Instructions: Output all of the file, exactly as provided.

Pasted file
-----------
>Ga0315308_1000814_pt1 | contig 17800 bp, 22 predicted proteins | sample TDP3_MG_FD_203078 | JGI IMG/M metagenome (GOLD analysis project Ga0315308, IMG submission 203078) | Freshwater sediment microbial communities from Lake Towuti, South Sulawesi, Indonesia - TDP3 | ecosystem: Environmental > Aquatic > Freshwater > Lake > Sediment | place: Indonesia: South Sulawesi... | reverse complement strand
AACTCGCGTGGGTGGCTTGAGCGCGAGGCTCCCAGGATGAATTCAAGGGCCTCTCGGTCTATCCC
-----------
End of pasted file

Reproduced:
>Ga0315308_1000814_pt1 | contig 17800 bp, 22 predicted proteins | sample TDP3_MG_FD_203078 | JGI IMG/M metagenome (GOLD analysis project Ga0315308, IMG submission 203078) | Freshwater sediment microbial communities from Lake Towuti, South Sulawesi, Indonesia - TDP3 | ecosystem: Environmental > Aquatic > Freshwater > Lake > Sediment | place: Indonesia: South Sulawesi... | reverse complement strand
AACTCGCGTGGGTGGCTTGAGCGCGAGGCTCCCAGGATGAATTCAAGGGCCTCTCGGTCTATCCC